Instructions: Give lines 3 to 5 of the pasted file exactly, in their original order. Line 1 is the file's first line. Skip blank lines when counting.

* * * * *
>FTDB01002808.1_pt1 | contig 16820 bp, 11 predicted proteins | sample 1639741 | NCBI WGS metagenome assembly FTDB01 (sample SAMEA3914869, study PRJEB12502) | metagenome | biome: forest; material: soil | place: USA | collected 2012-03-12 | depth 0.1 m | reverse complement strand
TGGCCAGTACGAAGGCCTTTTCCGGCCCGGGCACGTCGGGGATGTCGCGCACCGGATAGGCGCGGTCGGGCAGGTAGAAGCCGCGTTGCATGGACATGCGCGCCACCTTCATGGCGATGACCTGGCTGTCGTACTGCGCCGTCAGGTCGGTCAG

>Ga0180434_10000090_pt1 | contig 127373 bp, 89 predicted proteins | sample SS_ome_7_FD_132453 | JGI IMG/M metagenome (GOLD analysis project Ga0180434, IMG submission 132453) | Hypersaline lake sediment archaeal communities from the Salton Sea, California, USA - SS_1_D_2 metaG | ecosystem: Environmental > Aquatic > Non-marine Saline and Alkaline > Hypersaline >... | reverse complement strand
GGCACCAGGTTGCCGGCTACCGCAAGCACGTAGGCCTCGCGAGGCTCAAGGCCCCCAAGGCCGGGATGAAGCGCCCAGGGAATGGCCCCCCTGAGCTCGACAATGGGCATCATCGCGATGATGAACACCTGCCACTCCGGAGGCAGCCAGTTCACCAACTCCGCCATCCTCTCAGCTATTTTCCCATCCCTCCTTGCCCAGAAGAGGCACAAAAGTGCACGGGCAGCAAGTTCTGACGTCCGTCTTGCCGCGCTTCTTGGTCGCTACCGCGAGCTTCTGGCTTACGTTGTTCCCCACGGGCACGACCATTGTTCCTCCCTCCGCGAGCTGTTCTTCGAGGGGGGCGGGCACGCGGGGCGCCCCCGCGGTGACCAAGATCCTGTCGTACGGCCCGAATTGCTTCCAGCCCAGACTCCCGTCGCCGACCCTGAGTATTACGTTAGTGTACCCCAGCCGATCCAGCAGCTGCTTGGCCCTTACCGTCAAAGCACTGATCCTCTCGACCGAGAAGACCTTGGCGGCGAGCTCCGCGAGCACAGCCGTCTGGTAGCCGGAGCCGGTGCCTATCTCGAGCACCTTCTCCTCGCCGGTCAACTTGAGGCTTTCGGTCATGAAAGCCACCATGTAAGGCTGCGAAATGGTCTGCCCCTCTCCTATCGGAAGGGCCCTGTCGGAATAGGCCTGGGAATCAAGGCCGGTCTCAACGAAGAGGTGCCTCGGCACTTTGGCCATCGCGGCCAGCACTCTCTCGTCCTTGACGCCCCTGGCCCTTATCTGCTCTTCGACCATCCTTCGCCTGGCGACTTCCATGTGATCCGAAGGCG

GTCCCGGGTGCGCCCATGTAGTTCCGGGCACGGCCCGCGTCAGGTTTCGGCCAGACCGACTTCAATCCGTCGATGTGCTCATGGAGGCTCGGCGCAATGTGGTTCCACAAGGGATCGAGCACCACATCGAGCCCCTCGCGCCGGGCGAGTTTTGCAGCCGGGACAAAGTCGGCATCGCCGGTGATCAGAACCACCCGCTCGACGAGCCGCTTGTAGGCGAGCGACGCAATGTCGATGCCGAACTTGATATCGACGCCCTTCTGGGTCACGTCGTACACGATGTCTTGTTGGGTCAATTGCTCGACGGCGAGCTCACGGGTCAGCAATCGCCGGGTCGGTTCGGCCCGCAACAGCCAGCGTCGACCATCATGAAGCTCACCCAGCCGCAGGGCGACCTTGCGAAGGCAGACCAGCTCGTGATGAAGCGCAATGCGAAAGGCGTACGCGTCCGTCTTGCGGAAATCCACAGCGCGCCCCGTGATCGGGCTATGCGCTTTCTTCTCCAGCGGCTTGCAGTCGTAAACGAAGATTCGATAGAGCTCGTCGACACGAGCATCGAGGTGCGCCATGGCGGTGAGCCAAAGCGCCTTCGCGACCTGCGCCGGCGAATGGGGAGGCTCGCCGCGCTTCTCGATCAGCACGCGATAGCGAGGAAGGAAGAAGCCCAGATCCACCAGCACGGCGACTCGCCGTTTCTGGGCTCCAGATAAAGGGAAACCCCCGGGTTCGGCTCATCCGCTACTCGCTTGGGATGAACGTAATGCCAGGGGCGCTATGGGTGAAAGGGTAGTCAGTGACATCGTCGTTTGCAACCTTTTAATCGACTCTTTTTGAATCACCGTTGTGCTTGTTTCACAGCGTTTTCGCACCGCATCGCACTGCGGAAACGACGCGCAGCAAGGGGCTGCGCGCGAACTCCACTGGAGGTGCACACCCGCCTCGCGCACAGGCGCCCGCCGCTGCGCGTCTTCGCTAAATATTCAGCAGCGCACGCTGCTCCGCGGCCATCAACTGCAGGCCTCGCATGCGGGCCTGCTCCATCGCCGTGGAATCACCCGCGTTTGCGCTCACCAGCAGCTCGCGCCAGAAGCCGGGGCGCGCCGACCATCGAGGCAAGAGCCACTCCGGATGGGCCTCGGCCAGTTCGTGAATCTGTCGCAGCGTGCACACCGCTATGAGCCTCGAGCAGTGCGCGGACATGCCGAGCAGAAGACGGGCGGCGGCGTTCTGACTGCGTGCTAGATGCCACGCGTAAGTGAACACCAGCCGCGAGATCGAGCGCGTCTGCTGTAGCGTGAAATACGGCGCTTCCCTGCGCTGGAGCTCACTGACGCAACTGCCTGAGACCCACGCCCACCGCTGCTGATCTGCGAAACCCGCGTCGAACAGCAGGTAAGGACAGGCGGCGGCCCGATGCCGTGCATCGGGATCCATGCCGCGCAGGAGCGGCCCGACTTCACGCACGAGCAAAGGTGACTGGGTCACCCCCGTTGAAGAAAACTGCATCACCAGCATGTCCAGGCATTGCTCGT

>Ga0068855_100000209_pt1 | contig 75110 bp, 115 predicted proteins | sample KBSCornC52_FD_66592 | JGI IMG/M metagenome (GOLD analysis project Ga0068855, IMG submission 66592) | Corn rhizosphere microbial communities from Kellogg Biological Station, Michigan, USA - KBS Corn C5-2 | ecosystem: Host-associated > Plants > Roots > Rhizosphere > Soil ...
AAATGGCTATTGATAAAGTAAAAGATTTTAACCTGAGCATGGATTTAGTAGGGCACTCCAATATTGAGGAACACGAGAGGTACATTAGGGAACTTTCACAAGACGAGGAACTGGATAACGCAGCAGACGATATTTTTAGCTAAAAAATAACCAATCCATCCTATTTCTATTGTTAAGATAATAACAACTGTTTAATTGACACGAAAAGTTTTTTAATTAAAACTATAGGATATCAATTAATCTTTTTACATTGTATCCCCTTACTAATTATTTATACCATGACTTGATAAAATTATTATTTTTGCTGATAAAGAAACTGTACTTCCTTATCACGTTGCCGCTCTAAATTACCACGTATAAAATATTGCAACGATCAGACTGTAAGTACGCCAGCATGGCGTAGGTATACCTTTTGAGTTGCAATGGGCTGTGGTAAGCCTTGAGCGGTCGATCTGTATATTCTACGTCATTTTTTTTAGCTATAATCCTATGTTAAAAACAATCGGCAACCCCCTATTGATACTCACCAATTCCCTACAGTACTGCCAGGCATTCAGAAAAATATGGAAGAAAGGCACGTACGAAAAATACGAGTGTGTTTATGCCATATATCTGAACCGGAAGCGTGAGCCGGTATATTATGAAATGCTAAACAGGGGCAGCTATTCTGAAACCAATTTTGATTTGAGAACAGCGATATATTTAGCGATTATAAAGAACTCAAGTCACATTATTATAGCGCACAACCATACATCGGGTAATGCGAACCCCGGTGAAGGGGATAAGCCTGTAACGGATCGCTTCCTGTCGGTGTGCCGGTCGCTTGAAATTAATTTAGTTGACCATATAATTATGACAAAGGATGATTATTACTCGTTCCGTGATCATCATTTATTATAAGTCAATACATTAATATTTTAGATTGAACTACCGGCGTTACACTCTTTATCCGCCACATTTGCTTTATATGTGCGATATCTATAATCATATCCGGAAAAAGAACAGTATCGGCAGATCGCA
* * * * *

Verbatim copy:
>Ga0180434_10000090_pt1 | contig 127373 bp, 89 predicted proteins | sample SS_ome_7_FD_132453 | JGI IMG/M metagenome (GOLD analysis project Ga0180434, IMG submission 132453) | Hypersaline lake sediment archaeal communities from the Salton Sea, California, USA - SS_1_D_2 metaG | ecosystem: Environmental > Aquatic > Non-marine Saline and Alkaline > Hypersaline >... | reverse complement strand
GGCACCAGGTTGCCGGCTACCGCAAGCACGTAGGCCTCGCGAGGCTCAAGGCCCCCAAGGCCGGGATGAAGCGCCCAGGGAATGGCCCCCCTGAGCTCGACAATGGGCATCATCGCGATGATGAACACCTGCCACTCCGGAGGCAGCCAGTTCACCAACTCCGCCATCCTCTCAGCTATTTTCCCATCCCTCCTTGCCCAGAAGAGGCACAAAAGTGCACGGGCAGCAAGTTCTGACGTCCGTCTTGCCGCGCTTCTTGGTCGCTACCGCGAGCTTCTGGCTTACGTTGTTCCCCACGGGCACGACCATTGTTCCTCCCTCCGCGAGCTGTTCTTCGAGGGGGGCGGGCACGCGGGGCGCCCCCGCGGTGACCAAGATCCTGTCGTACGGCCCGAATTGCTTCCAGCCCAGACTCCCGTCGCCGACCCTGAGTATTACGTTAGTGTACCCCAGCCGATCCAGCAGCTGCTTGGCCCTTACCGTCAAAGCACTGATCCTCTCGACCGAGAAGACCTTGGCGGCGAGCTCCGCGAGCACAGCCGTCTGGTAGCCGGAGCCGGTGCCTATCTCGAGCACCTTCTCCTCGCCGGTCAACTTGAGGCTTTCGGTCATGAAAGCCACCATGTAAGGCTGCGAAATGGTCTGCCCCTCTCCTATCGGAAGGGCCCTGTCGGAATAGGCCTGGGAATCAAGGCCGGTCTCAACGAAGAGGTGCCTCGGCACTTTGGCCATCGCGGCCAGCACTCTCTCGTCCTTGACGCCCCTGGCCCTTATCTGCTCTTCGACCATCCTTCGCCTGGCGACTTCCATGTGATCCGAAGGCG

GTCCCGGGTGCGCCCATGTAGTTCCGGGCACGGCCCGCGTCAGGTTTCGGCCAGACCGACTTCAATCCGTCGATGTGCTCATGGAGGCTCGGCGCAATGTGGTTCCACAAGGGATCGAGCACCACATCGAGCCCCTCGCGCCGGGCGAGTTTTGCAGCCGGGACAAAGTCGGCATCGCCGGTGATCAGAACCACCCGCTCGACGAGCCGCTTGTAGGCGAGCGACGCAATGTCGATGCCGAACTTGATATCGACGCCCTTCTGGGTCACGTCGTACACGATGTCTTGTTGGGTCAATTGCTCGACGGCGAGCTCACGGGTCAGCAATCGCCGGGTCGGTTCGGCCCGCAACAGCCAGCGTCGACCATCATGAAGCTCACCCAGCCGCAGGGCGACCTTGCGAAGGCAGACCAGCTCGTGATGAAGCGCAATGCGAAAGGCGTACGCGTCCGTCTTGCGGAAATCCACAGCGCGCCCCGTGATCGGGCTATGCGCTTTCTTCTCCAGCGGCTTGCAGTCGTAAACGAAGATTCGATAGAGCTCGTCGACACGAGCATCGAGGTGCGCCATGGCGGTGAGCCAAAGCGCCTTCGCGACCTGCGCCGGCGAATGGGGAGGCTCGCCGCGCTTCTCGATCAGCACGCGATAGCGAGGAAGGAAGAAGCCCAGATCCACCAGCACGGCGACTCGCCGTTTCTGGGCTCCAGATAAAGGGAAACCCCCGGGTTCGGCTCATCCGCTACTCGCTTGGGATGAACGTAATGCCAGGGGCGCTATGGGTGAAAGGGTAGTCAGTGACATCGTCGTTTGCAACCTTTTAATCGACTCTTTTTGAATCACCGTTGTGCTTGTTTCACAGCGTTTTCGCACCGCATCGCACTGCGGAAACGACGCGCAGCAAGGGGCTGCGCGCGAACTCCACTGGAGGTGCACACCCGCCTCGCGCACAGGCGCCCGCCGCTGCGCGTCTTCGCTAAATATTCAGCAGCGCACGCTGCTCCGCGGCCATCAACTGCAGGCCTCGCATGCGGGCCTGCTCCATCGCCGTGGAATCACCCGCGTTTGCGCTCACCAGCAGCTCGCGCCAGAAGCCGGGGCGCGCCGACCATCGAGGCAAGAGCCACTCCGGATGGGCCTCGGCCAGTTCGTGAATCTGTCGCAGCGTGCACACCGCTATGAGCCTCGAGCAGTGCGCGGACATGCCGAGCAGAAGACGGGCGGCGGCGTTCTGACTGCGTGCTAGATGCCACGCGTAAGTGAACACCAGCCGCGAGATCGAGCGCGTCTGCTGTAGCGTGAAATACGGCGCTTCCCTGCGCTGGAGCTCACTGACGCAACTGCCTGAGACCCACGCCCACCGCTGCTGATCTGCGAAACCCGCGTCGAACAGCAGGTAAGGACAGGCGGCGGCCCGATGCCGTGCATCGGGATCCATGCCGCGCAGGAGCGGCCCGACTTCACGCACGAGCAAAGGTGACTGGGTCACCCCCGTTGAAGAAAACTGCATCACCAGCATGTCCAGGCATTGCTCGT